As the sustainable energy is becoming increasingly important, utilization of lignocellulosic biomass for biofuel production is the central part of this area. Fungal enzymes play an important role in lignocellulose degradation. Glucuronoyl esterase (GE) is a less studied fungal enzyme which degrades the ester linkage between lignin alcohol and hemicellulose side chain 4-O-methyl D-glucuronic acids. Genes encoding GE have been identified from various fungal species and they have been expressed in different production systems to be able to study their biochemical properties in detail. The gene encoding GE from the basidiomycete litter-decomposing fungus Stropharia coronilla was cloned and heterologous expressed in Pichia pastoris yeast. The expression and secretion of GE was induced by growing S. coronilla on lignocellulose supplemented cultivations. ScGE activity can be detected after the fifth day cultivation and it peaked on the 14th day. The heterologous expression of ScGE in P. pastoris showed that ScGE was produced as an enzymatically active protein. The commercial K-URONIC kit supplemented with a GE specific substrate benzyl-D-glucuronate was used to determine GE activity.
  • Faruq, Mohammad Omar (Helsingin yliopisto, 2020)
    In this research, lignocellulose decomposition and bioethanol production potentiality of the white rot fungus Phlebia radiata 79 was studied at different atmospheric conditions on several solid substrate mixtures containing spent brewery barley mash (SBBM), barley straw, spruce wood sawdust, and birch wood sawdust. The fungus was capable of growing on all substrate mixtures, subsequently converting them into fermentable sugars like glucose, producing various primary metabolites involving ethanol, acetate, and glycerol. Ethanol accumulation was always dominant under nitrogen flushed anaerobic conditions as well as semi-aerobic conditions. The highest concentration of ethanol accumulated on the second week of cultivation on all solid substrate mixtures. Under anaerobic conditions, the detected amount of ethanol was 88 mmol/l, 87 mmol/l, and 108 mmol/l, after two weeks of cultivation of the fungus on lignocellulose substrates containing SBBM mixed with barley straw, spruce wood sawdust, or birch wood sawdust, respectively. Under semi-aerobic conditions, corresponding concentrations of ethanol - 90 mmol/l, 61 mmol/l, and 105 mmol/l - accumulated in the cultures after two weeks of cultivation on the same substrate mixtures, respectively. Under aerobic conditions, only small amounts of ethanol were detected during the first two weeks of cultivation. Another part of the study was to establish an enzyme assay method for pectin degradation and conversion, in order to measure the activities of specific carbohydrate-active enzymes (CAZymes) involving pectinase, as well as cellulolytic β-glucosidase and cellobiohydrolase (CBH) activities. The highest β-glucosidase activity (5.2 nkat/ml) was observed under aerobic conditions in cultures on the substrate mixture of SBBM and barley straw. CBH activity was also prominent under aerobic conditions, and the maximal activity (0.7 nkat/ml) was detected on the substrate mixture of SBBM and spruce wood sawdust, while elevated pectinase activity (83 nkat/ml) was recorded under aerobic conditions on substrate mixtures containing SBBM and barley straw. Thus, the conclusions are that composition of the solid waste lignocellulose substrate mixture affected enzyme production by the fungus, whereas production of ethanol was mainly controlled by the cultivation atmosphere. Interestingly, both anaerobic and semi-aerobic atmospheric conditions supported similar bioconversion efficiency resulting with similar high levels of bioethanol production in the fungal cultures within two weeks.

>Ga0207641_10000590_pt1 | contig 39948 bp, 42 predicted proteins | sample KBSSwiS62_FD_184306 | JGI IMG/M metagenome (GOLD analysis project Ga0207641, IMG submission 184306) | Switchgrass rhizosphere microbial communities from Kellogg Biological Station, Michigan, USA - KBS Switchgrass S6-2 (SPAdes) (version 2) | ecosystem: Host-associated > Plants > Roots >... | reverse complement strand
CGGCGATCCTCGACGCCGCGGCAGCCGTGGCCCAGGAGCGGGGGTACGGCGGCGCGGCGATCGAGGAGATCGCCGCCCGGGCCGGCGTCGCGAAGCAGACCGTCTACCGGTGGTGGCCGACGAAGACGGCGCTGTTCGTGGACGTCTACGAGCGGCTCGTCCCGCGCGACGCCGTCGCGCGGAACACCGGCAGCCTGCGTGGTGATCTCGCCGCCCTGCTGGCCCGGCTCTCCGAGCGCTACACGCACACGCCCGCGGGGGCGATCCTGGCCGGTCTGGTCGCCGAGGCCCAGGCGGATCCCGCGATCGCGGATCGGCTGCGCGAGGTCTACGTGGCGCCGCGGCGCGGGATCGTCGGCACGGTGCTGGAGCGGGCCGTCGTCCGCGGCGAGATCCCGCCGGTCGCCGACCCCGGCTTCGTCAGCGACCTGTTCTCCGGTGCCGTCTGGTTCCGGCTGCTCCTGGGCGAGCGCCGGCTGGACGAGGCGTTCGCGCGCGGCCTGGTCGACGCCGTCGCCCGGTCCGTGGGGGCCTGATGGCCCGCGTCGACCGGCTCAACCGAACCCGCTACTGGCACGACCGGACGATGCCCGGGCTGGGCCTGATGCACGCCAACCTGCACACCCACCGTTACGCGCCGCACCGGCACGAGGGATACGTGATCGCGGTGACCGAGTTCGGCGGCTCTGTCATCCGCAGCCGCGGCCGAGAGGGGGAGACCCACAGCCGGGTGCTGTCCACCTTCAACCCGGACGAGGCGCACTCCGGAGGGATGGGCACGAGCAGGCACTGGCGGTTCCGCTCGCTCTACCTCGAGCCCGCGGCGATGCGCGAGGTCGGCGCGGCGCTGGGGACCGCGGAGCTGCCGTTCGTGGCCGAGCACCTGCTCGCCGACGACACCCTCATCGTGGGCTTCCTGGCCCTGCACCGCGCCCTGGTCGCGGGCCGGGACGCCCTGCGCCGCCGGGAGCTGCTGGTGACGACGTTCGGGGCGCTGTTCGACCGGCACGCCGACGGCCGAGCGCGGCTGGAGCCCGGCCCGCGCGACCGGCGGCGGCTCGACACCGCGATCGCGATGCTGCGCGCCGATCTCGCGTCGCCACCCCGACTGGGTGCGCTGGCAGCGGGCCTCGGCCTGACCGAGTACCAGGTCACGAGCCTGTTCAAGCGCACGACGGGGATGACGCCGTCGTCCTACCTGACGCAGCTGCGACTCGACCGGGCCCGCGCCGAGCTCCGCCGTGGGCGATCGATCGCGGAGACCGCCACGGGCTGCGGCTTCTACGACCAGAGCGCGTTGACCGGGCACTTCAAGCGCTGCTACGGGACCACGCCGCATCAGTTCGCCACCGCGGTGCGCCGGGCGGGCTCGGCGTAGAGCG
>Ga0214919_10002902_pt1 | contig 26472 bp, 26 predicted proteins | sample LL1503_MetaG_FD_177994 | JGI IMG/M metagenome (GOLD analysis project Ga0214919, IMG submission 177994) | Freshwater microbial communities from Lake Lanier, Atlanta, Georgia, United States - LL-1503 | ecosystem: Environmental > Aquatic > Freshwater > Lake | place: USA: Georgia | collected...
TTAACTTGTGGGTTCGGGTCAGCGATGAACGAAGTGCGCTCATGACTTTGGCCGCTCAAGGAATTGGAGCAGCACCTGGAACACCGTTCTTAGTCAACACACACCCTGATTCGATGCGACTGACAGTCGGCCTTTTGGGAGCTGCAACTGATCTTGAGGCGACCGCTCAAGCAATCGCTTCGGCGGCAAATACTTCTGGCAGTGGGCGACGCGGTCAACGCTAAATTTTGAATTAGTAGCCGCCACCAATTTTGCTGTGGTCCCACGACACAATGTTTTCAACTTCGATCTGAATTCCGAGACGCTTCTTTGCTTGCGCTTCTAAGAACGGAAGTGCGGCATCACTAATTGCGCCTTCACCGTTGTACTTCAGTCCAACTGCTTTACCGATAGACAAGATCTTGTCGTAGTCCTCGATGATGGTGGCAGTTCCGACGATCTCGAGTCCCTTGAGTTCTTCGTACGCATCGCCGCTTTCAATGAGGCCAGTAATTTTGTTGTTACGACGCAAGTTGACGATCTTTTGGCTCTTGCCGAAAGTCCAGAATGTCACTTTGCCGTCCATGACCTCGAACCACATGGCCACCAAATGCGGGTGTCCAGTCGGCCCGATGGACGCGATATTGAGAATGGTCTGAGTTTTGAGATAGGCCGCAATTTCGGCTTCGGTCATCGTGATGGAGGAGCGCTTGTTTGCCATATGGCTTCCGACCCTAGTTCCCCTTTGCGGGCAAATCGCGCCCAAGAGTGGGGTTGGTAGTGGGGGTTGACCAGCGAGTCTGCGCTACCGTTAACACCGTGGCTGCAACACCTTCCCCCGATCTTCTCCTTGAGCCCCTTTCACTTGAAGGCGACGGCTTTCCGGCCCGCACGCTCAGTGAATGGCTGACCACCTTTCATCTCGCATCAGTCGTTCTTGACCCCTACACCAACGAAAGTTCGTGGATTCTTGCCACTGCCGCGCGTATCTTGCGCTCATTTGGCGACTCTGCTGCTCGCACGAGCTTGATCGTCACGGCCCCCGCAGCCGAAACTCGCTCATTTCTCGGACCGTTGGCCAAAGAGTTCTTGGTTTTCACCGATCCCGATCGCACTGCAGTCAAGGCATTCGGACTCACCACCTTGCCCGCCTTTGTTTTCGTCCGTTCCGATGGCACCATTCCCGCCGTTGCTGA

• Marinovic, Mila; Aguilar-Pontes, Maria Victoria; Zhou, Miaomiao; Miettinen, Otto Kullervo; de Vries, Ronald; Mäkelä, Miia Riitta; Hilden, Sari Kristiina (2018)
    The basidiomycete white-rot fungus Obba rivulosa, a close relative of Gelatoporia (Ceriporiopsis) subvermispora, is an efficient degrader of softwood. The dikaryotic O. rivulosa strain T241i (FBCC949) has been shown to selectively remove lignin from spruce wood prior to depolymerization of plant cell wall polysaccharides, thus possessing potential in biotechnological applications such as pretreatment of wood in pulp and paper industry. In this work, we studied the time-course of the conversion of spruce by the genome-sequenced monokaryotic O. rivulosa strain 3A-2, which is derived from the dikaryon T241i, to get insight into transcriptome level changes during prolonged solid state cultivation. During 8-week cultivation, O. rivulosa expressed a constitutive set of genes encoding putative plant cell wall degrading enzymes. High level of expression of the genes targeted towards all plant cell wall polymers was detected at 2-week time point, after which majority of the genes showed reduced expression. This implicated non-selective degradation of lignin by the O. rivulosa monokaryon and suggests high variation between mono- and dikaryotic strains of the white-rot fungi with respect to their abilities to convert plant cell wall polymers.